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The Kennedy Administration’s Perceptions of China and It’s Policy Toward China

Author: ZhangYiFeng
Tutor: ChenJian
School: East China Normal University
Course: World History
Keywords: The United States Kennedy Administration Perceptions of China US policy toward China Chinese-American relations
CLC: K712.54
Type: PhD thesis
Year: 2006
Downloads: 637
Quote: 4
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During the Kennedy period, the United States and the Soviet reached certain consensus on a series of issues. Toward China, the Unites States continuously carried out hard-line policies. Thus a unique phenomenon emerged in the global Cold War: while the Cold War’s logical emphasis should remain in Europe (between the United States and the Soviet Union), its actual emphasis moved to East Asia (between the United States and China). In order to a better understanding of the Cold War, it is necessary to study this unique phenomenon and explore the causes that had shaped the phenomenon.A basic hypothesis of this dissertation is that the Kennedy Administration decided to adopt a China policy that was different from its policy toward the Soviet Union not only because of the influences of America’s national interests and global Cold War strategy but also due to the impact of America’s perceptions of China. "National interests" certainly plays a decisive role in the making of US policy toward China. But the Kennedy Administration’s definition of "national interests," its understanding of China’s position in America’s global strategy, and its choices about the policies that should be taken toward China in order to serve America’s "national interests," were profoundly influenced by America’s perceptions of China. Therefore, America’s perceptions of China during the Kennedy period determined—to a substantial degree—the space in which America’s policy choices would be defined, and thus served as an important reference when the Kennedy Administration formed and implemented policies toward China.America’s "China perception" that is used in this dissertation mainly points to how the Kennedy Administration perceived and, on the basis of the perception, defined Chinese politics, economy, military affairs, and foreign policy. The emphasis of the study is to be placed on the Kennedy Administration’s perception of the Chinese discourse and action, Chinese strategy, and Chinese policies toward important foreign affairs issues. In analyzing how the Kennedy Administration perceived China, this dissertation will place the discussion into the context of the Kennedy Administration’s overall policy toward China, thus revealing the connections between perception and policy, as well as highlighting the role played by perception in shaping policy.The main purpose of this dissertation is to examine the Kennedy Administration’s perception of China and its impact upon US policy toward China. By revealing China’s position in the Kennedy Administration’s "China perception" and in the making of US policy toward China, this study intends to understand the role China played in shaping Sino-American relations during the Kennedy period. At a higher level, this dissertation, by studying the Kennedy Administration’s "China perception," intends to understand the role played by the "soft" factors (factors that were not necessarily driven by "interests") in US policy toward China, thus highlighting the "two-way" nature of Sino-American relations.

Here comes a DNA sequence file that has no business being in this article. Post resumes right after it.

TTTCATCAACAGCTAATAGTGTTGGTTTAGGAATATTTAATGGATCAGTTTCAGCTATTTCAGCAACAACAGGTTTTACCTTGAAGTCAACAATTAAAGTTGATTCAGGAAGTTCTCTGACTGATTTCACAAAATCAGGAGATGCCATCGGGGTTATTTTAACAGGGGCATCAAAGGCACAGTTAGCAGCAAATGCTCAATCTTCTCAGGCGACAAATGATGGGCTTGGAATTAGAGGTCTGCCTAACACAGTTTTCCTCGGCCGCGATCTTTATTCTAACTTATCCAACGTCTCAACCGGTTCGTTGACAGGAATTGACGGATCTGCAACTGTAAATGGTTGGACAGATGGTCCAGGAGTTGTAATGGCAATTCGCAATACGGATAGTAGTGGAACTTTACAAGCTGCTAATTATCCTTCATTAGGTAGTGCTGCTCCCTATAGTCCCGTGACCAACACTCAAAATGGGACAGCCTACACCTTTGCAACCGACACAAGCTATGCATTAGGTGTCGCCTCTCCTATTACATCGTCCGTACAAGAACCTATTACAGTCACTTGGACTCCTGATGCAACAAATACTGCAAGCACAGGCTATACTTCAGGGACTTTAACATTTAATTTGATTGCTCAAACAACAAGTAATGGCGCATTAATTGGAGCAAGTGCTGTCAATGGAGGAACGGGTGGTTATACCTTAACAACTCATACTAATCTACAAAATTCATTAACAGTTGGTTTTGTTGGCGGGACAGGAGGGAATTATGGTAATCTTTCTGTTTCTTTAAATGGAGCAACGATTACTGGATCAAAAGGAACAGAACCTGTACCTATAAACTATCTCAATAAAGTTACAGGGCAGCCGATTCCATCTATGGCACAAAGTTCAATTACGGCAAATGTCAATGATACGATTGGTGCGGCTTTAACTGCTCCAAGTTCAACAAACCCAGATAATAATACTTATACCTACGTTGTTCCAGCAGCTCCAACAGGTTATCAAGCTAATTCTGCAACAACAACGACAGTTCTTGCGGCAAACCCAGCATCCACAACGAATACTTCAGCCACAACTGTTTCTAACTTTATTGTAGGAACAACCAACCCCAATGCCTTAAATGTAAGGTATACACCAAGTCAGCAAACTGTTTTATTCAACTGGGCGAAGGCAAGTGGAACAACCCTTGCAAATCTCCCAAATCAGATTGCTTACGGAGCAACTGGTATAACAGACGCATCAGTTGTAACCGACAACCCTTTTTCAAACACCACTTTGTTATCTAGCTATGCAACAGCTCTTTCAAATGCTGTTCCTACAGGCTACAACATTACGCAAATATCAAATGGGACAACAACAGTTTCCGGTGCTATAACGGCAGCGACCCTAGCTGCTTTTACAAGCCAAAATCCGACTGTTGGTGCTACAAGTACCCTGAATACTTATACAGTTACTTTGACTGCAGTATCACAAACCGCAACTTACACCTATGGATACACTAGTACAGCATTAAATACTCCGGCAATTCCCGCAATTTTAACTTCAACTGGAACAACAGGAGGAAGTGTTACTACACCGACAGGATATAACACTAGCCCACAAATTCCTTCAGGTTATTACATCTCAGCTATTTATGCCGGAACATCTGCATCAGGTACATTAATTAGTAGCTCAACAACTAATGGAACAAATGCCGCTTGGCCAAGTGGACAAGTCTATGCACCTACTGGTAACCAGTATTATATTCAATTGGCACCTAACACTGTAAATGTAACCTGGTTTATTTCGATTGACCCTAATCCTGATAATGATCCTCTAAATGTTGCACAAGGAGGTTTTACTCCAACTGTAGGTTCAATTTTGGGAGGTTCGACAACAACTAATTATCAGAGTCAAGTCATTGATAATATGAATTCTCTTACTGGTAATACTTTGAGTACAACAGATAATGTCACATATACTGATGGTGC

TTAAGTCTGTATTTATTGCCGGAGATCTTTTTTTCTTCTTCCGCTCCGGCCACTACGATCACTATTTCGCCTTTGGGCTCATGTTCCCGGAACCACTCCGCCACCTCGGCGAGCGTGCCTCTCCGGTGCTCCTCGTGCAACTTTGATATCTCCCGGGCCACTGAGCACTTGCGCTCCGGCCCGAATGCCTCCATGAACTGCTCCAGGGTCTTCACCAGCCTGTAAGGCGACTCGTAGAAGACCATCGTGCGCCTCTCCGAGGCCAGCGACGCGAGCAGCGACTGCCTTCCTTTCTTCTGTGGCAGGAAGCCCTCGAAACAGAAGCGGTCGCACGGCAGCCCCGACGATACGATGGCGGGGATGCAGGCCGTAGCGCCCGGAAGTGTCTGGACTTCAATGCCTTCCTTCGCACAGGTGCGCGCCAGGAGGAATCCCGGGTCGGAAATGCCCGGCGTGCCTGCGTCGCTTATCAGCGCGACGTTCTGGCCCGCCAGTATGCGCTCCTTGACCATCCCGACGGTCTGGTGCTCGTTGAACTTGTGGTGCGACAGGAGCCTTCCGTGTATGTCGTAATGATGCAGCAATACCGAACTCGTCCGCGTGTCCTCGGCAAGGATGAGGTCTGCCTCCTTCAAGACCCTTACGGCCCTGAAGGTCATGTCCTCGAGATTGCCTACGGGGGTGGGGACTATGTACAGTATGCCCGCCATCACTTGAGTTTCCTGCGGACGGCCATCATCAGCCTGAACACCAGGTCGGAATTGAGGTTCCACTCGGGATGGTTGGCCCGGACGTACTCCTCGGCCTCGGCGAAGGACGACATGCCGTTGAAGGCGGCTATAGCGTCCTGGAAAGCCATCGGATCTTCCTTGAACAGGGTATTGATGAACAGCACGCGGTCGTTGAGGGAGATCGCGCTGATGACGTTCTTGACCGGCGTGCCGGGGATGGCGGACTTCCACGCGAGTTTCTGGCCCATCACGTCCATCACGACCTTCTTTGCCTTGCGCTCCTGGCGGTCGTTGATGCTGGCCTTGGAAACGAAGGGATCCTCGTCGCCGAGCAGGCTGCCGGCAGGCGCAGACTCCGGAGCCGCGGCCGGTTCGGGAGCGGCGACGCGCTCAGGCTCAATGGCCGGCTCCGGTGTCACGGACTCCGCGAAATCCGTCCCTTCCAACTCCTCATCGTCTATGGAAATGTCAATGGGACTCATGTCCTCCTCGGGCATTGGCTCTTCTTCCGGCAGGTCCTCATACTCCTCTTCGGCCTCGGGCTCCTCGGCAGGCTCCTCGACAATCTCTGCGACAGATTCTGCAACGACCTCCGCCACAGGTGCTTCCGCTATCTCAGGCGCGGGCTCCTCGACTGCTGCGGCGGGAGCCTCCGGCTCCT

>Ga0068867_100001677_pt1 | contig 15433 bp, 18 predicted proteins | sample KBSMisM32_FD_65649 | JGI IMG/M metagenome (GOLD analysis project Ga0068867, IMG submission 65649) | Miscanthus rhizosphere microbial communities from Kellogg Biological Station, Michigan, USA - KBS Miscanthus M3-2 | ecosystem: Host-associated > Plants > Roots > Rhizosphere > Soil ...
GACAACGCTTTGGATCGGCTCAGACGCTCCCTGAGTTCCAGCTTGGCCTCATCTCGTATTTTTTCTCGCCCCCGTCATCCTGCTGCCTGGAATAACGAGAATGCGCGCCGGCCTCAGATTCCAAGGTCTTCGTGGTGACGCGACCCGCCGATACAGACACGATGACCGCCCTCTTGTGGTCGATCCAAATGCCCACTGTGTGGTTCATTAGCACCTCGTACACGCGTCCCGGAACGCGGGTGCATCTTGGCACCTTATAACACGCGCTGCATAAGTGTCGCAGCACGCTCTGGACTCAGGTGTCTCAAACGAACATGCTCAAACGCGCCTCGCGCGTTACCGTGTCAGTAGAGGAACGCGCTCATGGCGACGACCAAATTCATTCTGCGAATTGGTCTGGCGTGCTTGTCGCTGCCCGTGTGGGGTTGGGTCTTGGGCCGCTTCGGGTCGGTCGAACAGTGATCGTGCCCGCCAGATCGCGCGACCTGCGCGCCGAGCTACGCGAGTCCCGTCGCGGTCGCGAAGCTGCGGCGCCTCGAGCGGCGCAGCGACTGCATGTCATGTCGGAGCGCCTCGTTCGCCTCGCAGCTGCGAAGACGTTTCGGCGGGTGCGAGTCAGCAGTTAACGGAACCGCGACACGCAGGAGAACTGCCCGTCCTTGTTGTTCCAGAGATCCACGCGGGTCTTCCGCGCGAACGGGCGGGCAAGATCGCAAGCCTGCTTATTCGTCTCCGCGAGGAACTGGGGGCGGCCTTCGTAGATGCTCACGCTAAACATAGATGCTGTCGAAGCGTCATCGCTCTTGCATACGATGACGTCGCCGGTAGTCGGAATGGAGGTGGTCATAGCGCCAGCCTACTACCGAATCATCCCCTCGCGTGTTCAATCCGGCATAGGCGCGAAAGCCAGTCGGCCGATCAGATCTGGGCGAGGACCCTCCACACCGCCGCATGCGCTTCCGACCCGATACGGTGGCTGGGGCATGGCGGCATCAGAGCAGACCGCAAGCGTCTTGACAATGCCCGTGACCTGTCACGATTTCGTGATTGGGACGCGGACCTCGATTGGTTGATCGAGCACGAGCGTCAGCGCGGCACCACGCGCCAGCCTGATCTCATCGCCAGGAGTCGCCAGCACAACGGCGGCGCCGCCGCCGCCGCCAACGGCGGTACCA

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CLC: > History, geography > History of America, > North America > United States > Imperialist period ( 1898 ~) > After World War II ( 1945 ~)
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